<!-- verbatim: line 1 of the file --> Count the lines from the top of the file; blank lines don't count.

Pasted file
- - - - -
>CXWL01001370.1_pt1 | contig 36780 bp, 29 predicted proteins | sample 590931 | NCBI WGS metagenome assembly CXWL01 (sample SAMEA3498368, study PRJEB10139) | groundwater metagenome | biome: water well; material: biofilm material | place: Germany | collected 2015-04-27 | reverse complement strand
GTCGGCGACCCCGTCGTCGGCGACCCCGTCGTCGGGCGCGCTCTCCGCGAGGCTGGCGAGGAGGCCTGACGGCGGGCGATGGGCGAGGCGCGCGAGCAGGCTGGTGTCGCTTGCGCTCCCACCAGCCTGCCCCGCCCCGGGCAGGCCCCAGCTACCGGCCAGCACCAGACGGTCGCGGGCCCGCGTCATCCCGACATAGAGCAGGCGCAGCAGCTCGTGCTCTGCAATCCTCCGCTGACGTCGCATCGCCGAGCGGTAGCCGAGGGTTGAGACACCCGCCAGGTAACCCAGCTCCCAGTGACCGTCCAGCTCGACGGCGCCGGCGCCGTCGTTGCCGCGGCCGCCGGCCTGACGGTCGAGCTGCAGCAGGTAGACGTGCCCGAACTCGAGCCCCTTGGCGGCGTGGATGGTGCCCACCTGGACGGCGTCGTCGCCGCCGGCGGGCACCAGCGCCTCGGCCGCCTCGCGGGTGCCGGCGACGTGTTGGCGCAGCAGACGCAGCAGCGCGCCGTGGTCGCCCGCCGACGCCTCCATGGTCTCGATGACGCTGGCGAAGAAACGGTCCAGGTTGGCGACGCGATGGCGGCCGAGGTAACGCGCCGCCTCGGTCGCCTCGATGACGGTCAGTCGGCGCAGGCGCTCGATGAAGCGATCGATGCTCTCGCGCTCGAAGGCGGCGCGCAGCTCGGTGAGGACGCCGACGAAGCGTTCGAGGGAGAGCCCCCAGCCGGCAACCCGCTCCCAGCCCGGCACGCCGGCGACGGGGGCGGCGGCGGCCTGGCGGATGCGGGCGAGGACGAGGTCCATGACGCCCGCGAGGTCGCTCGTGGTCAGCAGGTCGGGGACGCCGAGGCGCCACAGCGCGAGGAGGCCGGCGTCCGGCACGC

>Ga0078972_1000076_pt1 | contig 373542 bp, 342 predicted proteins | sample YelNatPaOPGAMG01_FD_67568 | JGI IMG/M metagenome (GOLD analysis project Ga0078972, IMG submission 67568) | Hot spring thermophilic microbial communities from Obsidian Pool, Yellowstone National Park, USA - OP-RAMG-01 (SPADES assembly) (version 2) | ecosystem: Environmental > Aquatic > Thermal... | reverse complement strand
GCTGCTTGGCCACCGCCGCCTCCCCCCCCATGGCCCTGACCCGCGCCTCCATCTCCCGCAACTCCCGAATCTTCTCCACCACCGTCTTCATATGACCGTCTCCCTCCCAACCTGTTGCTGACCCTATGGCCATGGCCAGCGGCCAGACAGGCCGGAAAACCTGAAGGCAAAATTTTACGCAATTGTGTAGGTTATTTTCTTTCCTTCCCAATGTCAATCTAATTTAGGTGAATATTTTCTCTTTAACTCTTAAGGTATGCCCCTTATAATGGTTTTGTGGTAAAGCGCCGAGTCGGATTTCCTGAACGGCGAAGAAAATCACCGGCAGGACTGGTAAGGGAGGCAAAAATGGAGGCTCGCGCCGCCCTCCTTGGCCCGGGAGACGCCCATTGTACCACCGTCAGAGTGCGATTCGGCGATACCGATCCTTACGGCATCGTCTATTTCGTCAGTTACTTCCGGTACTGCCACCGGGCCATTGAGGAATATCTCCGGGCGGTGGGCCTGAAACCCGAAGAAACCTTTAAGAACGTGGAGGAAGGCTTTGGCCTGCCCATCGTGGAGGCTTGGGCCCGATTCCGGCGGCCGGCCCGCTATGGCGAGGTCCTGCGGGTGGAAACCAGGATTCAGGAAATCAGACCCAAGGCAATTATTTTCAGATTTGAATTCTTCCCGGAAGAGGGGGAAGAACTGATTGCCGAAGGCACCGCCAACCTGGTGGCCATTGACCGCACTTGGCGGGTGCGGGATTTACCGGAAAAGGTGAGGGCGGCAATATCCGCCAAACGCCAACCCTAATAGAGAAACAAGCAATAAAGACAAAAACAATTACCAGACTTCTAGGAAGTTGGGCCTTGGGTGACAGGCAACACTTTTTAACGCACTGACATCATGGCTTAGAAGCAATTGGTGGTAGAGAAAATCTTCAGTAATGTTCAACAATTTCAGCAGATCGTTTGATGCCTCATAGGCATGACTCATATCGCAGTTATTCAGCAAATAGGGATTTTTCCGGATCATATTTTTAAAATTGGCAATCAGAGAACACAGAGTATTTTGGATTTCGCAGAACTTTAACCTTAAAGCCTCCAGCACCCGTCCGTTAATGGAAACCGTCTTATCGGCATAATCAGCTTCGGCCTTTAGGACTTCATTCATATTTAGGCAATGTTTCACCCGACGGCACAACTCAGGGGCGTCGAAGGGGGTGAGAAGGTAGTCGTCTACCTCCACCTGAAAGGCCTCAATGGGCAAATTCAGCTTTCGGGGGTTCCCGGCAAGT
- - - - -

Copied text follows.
>CXWL01001370.1_pt1 | contig 36780 bp, 29 predicted proteins | sample 590931 | NCBI WGS metagenome assembly CXWL01 (sample SAMEA3498368, study PRJEB10139) | groundwater metagenome | biome: water well; material: biofilm material | place: Germany | collected 2015-04-27 | reverse complement strand